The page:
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Royal College of Physicians
11 St Andrews Place, Camden, London, UK
Royal College of Physicians
associated engineer
Ove Arup & Partners
date  1960 - 1964, 1996
UK era  Modern  |  category  Building  |  reference  TQ286824
photo  Jane Joyce
Now a Grade I listed building and admired as a bold execution of uncompromising and, some say, visually harsh concrete construction, architect Denys Lasdun's decision to place a late Modern Movement structure alongside the Nash terraces that flank London's Regent's Park was controversial at the time.
Lasdun, a graduate of the Architectural Association, was a junior member of the Tecton group of architects founded in the 1930s, with which engineer Ove Arup had been closely associated. In 1958, Lasdun was commissioned to design a new home for the Royal College of Physicians on the site they had acquired next to Regent's Park. The John Nash-designed house that once stood there was damaged by World War II bombing and permission to demolish was granted. The College traces its London roots back to 1518.
Although Arup had only limited involvement with the detailed design of this project, it was his close association with the Modern Movement architects that brought the project into the offices of Ove Arup & Partners. Interestingly, it was during design discussions with Lasdun that details emerged of Arup's plan to found Arup Associates, a cross-disciplinary practice that would bring architects and engineers into the one firm. Both Lasdun and Basil Spence, architect for Coventry Cathedral on which Ove Arup & Partners was engaged at the time, were very critical of this plan, which nevertheless came to fruition in 1963.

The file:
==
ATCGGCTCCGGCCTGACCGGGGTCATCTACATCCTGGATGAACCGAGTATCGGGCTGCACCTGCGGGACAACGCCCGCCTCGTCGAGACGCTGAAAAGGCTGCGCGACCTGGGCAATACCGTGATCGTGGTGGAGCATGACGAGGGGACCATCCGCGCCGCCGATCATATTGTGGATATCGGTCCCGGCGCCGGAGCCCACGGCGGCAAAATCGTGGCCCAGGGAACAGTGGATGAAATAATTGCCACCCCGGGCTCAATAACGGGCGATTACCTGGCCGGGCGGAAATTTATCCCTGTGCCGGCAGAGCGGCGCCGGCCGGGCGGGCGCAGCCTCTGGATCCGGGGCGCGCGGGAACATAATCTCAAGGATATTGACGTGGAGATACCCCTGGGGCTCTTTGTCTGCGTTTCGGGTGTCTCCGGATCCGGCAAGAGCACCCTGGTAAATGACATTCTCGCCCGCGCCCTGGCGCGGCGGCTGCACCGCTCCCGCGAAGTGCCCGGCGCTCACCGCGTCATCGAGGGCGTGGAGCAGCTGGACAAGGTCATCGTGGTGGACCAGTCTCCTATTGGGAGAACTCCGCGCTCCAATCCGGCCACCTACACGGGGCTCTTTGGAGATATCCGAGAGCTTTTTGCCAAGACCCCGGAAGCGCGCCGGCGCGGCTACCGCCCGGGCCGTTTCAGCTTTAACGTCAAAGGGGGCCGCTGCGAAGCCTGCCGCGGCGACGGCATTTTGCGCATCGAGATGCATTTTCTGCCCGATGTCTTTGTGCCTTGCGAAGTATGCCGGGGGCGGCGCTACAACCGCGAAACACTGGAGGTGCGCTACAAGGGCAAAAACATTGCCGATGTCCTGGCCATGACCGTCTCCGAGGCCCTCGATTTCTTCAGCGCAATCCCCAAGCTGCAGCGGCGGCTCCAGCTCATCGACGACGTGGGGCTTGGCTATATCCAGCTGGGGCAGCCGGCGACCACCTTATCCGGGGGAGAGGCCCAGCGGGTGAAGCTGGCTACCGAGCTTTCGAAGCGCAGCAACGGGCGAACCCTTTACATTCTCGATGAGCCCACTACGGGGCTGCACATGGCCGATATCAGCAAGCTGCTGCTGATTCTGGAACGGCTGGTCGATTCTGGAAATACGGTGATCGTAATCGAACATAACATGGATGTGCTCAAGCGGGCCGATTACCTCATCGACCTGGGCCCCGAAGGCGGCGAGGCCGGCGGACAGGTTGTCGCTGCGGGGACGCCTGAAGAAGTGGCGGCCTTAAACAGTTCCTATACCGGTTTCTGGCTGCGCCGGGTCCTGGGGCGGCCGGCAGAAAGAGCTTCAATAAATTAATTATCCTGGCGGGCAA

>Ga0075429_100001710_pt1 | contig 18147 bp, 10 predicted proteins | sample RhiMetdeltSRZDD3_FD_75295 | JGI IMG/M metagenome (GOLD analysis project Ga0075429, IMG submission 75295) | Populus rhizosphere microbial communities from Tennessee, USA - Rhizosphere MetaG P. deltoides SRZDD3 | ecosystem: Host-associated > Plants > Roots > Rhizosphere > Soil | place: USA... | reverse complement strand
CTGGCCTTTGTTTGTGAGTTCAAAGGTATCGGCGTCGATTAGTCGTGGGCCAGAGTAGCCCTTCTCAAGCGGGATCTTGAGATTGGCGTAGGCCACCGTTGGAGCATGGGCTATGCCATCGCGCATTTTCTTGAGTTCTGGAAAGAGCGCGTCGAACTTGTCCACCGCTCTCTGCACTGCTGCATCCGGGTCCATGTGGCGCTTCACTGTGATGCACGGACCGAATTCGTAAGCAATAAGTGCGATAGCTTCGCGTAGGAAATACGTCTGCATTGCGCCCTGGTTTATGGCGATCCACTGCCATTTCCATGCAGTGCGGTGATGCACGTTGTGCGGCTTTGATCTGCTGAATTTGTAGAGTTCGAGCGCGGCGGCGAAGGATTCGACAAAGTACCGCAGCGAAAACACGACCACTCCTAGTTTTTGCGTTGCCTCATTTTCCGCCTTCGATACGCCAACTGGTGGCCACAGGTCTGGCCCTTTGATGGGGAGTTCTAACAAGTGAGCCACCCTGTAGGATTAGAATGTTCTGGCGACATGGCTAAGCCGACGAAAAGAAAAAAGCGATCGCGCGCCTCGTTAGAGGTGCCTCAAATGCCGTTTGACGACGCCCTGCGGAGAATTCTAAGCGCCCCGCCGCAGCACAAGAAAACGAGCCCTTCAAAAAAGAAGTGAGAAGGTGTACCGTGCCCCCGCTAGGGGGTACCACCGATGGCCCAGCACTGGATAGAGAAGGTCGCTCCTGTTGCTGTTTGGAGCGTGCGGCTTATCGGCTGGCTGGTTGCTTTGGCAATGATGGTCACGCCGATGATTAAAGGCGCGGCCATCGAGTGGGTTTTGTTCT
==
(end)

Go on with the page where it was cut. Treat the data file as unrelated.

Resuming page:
The new building for the Royal College of Physicians is undoubtedly a landmark in architecural design. However, its structural engineering is straighforward and serves the architectural requirements. The building's library and function rooms are expressed on its exterior in the form of two large rectilinear above-ground levels that step out progressively from each other. On the entrance facade these are supported by just three slender concrete columns two in front and one behind and a bit less visible.
The two levels are constructed in concrete and clad in off-white mosaic tiles, a widely-used technique in the 1960s. The ground floor is clad in dark blue engineering bricks.
The large spans of the upper level facade are made possible by the use of pre-stressed concrete beams.
Thirty-two years after the completion of the building, Lasdun was commissioned to design a second lecture theatre and a Council Chamber, which were added on the north side, in sympathy with the original.
Architect: Sir Denys Lasdun
Main contractor: G.E. Wells & Sons
Research: ND
"Structures and Construction in Historic Building Conversion" by Michael Forsyth
Vol. 3, John Wiley & Sons, 2007
Architects Journal Building Study, June 30th 1960, pp987-992

Royal College of Physicians